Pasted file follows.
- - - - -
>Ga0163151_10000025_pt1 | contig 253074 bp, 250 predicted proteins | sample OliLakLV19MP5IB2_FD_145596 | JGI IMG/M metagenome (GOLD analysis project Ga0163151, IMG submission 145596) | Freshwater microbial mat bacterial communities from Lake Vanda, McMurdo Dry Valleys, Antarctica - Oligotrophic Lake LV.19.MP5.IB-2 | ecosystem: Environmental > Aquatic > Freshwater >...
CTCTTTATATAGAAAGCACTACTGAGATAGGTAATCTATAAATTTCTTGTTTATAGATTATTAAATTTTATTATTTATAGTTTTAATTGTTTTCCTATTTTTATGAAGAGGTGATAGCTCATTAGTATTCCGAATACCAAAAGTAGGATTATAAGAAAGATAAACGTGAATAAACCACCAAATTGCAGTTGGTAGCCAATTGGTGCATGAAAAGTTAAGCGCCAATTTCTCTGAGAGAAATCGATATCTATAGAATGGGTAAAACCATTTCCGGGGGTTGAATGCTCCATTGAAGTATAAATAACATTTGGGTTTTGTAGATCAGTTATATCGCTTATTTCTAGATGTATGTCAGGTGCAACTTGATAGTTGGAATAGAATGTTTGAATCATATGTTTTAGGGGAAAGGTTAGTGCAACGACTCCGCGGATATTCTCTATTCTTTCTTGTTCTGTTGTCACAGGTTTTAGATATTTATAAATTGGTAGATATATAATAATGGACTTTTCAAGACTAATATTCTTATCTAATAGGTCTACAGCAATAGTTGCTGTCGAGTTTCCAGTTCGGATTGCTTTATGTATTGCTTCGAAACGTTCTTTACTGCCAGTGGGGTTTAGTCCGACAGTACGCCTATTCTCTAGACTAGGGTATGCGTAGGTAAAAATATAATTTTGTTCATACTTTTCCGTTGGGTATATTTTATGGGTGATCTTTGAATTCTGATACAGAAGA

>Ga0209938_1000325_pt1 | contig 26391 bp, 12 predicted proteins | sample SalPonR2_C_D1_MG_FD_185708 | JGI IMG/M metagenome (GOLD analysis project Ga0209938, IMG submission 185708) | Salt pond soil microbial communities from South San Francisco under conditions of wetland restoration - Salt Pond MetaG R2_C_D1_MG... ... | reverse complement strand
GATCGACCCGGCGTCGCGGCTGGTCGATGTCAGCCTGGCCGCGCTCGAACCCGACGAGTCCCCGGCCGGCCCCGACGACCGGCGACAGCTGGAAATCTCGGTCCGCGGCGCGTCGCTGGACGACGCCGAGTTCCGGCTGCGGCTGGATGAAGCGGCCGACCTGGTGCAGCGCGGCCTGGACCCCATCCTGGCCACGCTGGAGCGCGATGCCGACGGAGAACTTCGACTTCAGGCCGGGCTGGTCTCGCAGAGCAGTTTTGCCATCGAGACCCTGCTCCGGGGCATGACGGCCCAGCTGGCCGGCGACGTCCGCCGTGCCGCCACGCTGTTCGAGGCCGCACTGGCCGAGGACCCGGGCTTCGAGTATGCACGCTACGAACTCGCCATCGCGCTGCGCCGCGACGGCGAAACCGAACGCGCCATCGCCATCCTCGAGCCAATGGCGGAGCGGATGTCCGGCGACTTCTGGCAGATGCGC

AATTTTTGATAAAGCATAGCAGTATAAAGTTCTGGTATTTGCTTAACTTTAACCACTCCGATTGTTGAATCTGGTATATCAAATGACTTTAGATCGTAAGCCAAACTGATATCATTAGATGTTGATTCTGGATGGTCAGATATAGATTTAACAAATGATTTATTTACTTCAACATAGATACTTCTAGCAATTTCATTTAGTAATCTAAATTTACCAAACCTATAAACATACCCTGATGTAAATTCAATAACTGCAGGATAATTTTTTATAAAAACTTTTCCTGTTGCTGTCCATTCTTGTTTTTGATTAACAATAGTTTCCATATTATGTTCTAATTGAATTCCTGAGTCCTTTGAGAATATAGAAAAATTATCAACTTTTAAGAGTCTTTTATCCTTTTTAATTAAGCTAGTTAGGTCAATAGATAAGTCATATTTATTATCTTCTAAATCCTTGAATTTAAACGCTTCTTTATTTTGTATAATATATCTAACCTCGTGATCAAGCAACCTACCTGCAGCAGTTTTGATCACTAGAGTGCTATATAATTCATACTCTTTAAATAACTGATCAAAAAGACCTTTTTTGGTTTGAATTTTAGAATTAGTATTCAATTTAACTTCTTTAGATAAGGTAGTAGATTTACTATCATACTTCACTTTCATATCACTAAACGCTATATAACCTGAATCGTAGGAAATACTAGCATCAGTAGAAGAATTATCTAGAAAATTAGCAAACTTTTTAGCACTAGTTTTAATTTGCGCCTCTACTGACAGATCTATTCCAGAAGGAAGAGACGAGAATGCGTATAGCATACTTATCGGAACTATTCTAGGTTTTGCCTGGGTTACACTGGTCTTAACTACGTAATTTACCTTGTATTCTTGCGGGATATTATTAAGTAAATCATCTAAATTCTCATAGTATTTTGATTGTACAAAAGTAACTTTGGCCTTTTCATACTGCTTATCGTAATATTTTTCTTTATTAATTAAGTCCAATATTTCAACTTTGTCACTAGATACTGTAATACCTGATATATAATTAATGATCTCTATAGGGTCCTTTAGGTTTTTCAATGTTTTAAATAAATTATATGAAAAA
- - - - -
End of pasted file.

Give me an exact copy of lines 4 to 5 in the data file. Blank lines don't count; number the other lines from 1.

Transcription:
GATCGACCCGGCGTCGCGGCTGGTCGATGTCAGCCTGGCCGCGCTCGAACCCGACGAGTCCCCGGCCGGCCCCGACGACCGGCGACAGCTGGAAATCTCGGTCCGCGGCGCGTCGCTGGACGACGCCGAGTTCCGGCTGCGGCTGGATGAAGCGGCCGACCTGGTGCAGCGCGGCCTGGACCCCATCCTGGCCACGCTGGAGCGCGATGCCGACGGAGAACTTCGACTTCAGGCCGGGCTGGTCTCGCAGAGCAGTTTTGCCATCGAGACCCTGCTCCGGGGCATGACGGCCCAGCTGGCCGGCGACGTCCGCCGTGCCGCCACGCTGTTCGAGGCCGCACTGGCCGAGGACCCGGGCTTCGAGTATGCACGCTACGAACTCGCCATCGCGCTGCGCCGCGACGGCGAAACCGAACGCGCCATCGCCATCCTCGAGCCAATGGCGGAGCGGATGTCCGGCGACTTCTGGCAGATGCGC

AATTTTTGATAAAGCATAGCAGTATAAAGTTCTGGTATTTGCTTAACTTTAACCACTCCGATTGTTGAATCTGGTATATCAAATGACTTTAGATCGTAAGCCAAACTGATATCATTAGATGTTGATTCTGGATGGTCAGATATAGATTTAACAAATGATTTATTTACTTCAACATAGATACTTCTAGCAATTTCATTTAGTAATCTAAATTTACCAAACCTATAAACATACCCTGATGTAAATTCAATAACTGCAGGATAATTTTTTATAAAAACTTTTCCTGTTGCTGTCCATTCTTGTTTTTGATTAACAATAGTTTCCATATTATGTTCTAATTGAATTCCTGAGTCCTTTGAGAATATAGAAAAATTATCAACTTTTAAGAGTCTTTTATCCTTTTTAATTAAGCTAGTTAGGTCAATAGATAAGTCATATTTATTATCTTCTAAATCCTTGAATTTAAACGCTTCTTTATTTTGTATAATATATCTAACCTCGTGATCAAGCAACCTACCTGCAGCAGTTTTGATCACTAGAGTGCTATATAATTCATACTCTTTAAATAACTGATCAAAAAGACCTTTTTTGGTTTGAATTTTAGAATTAGTATTCAATTTAACTTCTTTAGATAAGGTAGTAGATTTACTATCATACTTCACTTTCATATCACTAAACGCTATATAACCTGAATCGTAGGAAATACTAGCATCAGTAGAAGAATTATCTAGAAAATTAGCAAACTTTTTAGCACTAGTTTTAATTTGCGCCTCTACTGACAGATCTATTCCAGAAGGAAGAGACGAGAATGCGTATAGCATACTTATCGGAACTATTCTAGGTTTTGCCTGGGTTACACTGGTCTTAACTACGTAATTTACCTTGTATTCTTGCGGGATATTATTAAGTAAATCATCTAAATTCTCATAGTATTTTGATTGTACAAAAGTAACTTTGGCCTTTTCATACTGCTTATCGTAATATTTTTCTTTATTAATTAAGTCCAATATTTCAACTTTGTCACTAGATACTGTAATACCTGATATATAATTAATGATCTCTATAGGGTCCTTTAGGTTTTTCAATGTTTTAAATAAATTATATGAAAAA